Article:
Vet’s Voice by Dr. Dave Barz: Think about the developing calf |

Vet’s Voice by Dr. Dave Barz: Think about the developing calf

Harvest has arrived in our area of South Dakota. This is probably why the weather has become wet and windy. It appears we will be harvesting between the showers. The grass is growing rapidly. We should have enough precipitation to give the grass a good start next spring. The hay crop was exceptional and many producers got four cuttings of alfalfa. Hopefully the winter will be mild and we will be able to overwinter our cows at minimal expense.

Now is the time to prepare our mama cows for winter. The cows in our area are in great shape (body condition score) and it appears we have plenty of feed. We are learning more every year about fetal programing. This theory simply states, a fetus in utero develops as a result of the nutrition the cow receives. If the cow is short of certain nutrients, the calf will have decreased development of certain organ systems making it more susceptible to lifetime health problems. Research at SDSU has demonstrated the quality grades at slaughter can be negatively affected by poor cow nutrition.

Early weaning reduces the stress on cows in late summer and early fall. This allows the calf to develop without any other drain on the nutritional store within the cow. We believe it is in the calf’s best interest to be weaned and placed on a good nutritional program. Now we realize the cow’s nutrition while pregnant affects the calf after it is born.

Always have high quality mineral available to the cow. Many times we have mineral available only during breeding. It is important at that time, but it is also important during the development of the fetus.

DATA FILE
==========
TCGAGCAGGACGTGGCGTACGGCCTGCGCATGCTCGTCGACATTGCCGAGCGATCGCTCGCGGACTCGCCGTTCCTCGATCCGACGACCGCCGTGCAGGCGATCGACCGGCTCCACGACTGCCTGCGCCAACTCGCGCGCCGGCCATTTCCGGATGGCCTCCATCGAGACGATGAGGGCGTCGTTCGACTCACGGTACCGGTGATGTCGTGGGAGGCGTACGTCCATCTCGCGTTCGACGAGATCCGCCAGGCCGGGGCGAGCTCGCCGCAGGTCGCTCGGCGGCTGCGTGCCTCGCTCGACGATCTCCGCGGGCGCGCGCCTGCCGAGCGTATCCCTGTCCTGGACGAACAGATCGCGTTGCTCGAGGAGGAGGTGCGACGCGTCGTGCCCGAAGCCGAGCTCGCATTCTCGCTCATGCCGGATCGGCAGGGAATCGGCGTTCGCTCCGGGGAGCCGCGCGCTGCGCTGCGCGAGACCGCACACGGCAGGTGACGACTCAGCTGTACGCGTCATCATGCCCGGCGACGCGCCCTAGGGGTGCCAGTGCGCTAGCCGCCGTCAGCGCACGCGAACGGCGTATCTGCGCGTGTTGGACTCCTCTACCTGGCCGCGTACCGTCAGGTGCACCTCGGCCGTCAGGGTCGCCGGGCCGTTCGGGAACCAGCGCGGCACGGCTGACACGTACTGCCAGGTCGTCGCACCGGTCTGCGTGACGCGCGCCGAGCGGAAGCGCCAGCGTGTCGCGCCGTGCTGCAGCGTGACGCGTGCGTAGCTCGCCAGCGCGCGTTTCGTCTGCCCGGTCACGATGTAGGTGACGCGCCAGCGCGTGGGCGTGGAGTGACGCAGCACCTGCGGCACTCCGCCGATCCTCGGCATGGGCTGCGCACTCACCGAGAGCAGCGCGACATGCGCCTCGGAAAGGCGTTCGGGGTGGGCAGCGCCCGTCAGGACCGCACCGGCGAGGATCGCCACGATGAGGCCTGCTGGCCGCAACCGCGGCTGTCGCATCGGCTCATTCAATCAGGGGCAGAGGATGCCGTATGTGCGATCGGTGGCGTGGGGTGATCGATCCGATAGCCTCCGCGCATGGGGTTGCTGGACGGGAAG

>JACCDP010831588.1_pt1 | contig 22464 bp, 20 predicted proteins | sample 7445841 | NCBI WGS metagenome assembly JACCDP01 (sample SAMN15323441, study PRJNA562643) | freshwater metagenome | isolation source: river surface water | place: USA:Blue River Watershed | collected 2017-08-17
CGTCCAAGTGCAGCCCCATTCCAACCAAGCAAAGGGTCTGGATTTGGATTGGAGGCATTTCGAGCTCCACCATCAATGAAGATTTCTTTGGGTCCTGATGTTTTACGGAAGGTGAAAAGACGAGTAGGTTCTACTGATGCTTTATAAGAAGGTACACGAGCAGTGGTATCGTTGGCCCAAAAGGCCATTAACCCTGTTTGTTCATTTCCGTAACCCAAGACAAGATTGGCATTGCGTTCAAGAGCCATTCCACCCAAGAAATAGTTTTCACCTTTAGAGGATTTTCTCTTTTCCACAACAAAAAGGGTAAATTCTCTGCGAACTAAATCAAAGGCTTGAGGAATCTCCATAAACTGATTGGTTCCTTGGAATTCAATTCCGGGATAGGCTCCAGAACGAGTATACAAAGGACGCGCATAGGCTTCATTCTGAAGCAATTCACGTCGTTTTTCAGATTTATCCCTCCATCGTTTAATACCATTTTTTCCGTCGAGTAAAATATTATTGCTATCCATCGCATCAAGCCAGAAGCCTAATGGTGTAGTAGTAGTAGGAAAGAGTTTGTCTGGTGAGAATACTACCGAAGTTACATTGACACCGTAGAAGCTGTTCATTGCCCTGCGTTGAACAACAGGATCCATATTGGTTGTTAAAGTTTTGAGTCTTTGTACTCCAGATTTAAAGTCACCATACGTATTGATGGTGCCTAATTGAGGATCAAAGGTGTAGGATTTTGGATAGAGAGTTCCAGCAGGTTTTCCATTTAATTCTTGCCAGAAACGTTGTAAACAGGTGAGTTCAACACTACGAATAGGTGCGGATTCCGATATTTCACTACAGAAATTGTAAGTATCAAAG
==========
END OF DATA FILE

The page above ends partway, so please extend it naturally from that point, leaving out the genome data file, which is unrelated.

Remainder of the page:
Over the years we have tried to minimize our feed costs on our gestating cows. This meant we allowed them to graze residue like bean stubble, corn stalks and regrowth. We must be careful to maintain our cows’ weight or BCS and hopefully allow them to increase in weight. This will allow ample nutrients for the developing calf.

Now is a great time to pregnancy test your cows. This will allow you to sort cows by age and body condition (BSC). You will be able to provide optimum nutrition to allow both the cow and the calf a chance for development. Processing will also allow the removal of cows with chronic problems, lameness etc. which affect their productivity.

As pasture has become scarce many producers are economically feeding their cows. This allows them to provide exactly what the cow and developing calf require on a daily basis. Not only does this help in calf development, but it also increases the first cycle conception rate of the cow.

Drylotting also provides shelter from the environment. This minimizes the stress on the cow, assuring that nutrients aren’t overly expended to maintain the cow.

For many years we believed we could minimize expenses by decreasing the cost of winter nutrition on our cow herd. Our environment during winter causes a lot of stress on the cow. By drylotting and feeding cows a complete ration, we are able to control the amount and quantity of nutrients each cow receives. Consult with your veterinarian, nutritionalist or extension specialist to formulate management and feeding procedures which will allow you to maximize cow health and fetal programing. Not only will it allow you to reap the full potential of your calf crop, but it will also improve you conception rates next spring. Careful cow care will increase the efficiency of your herd and insure continued profitability.

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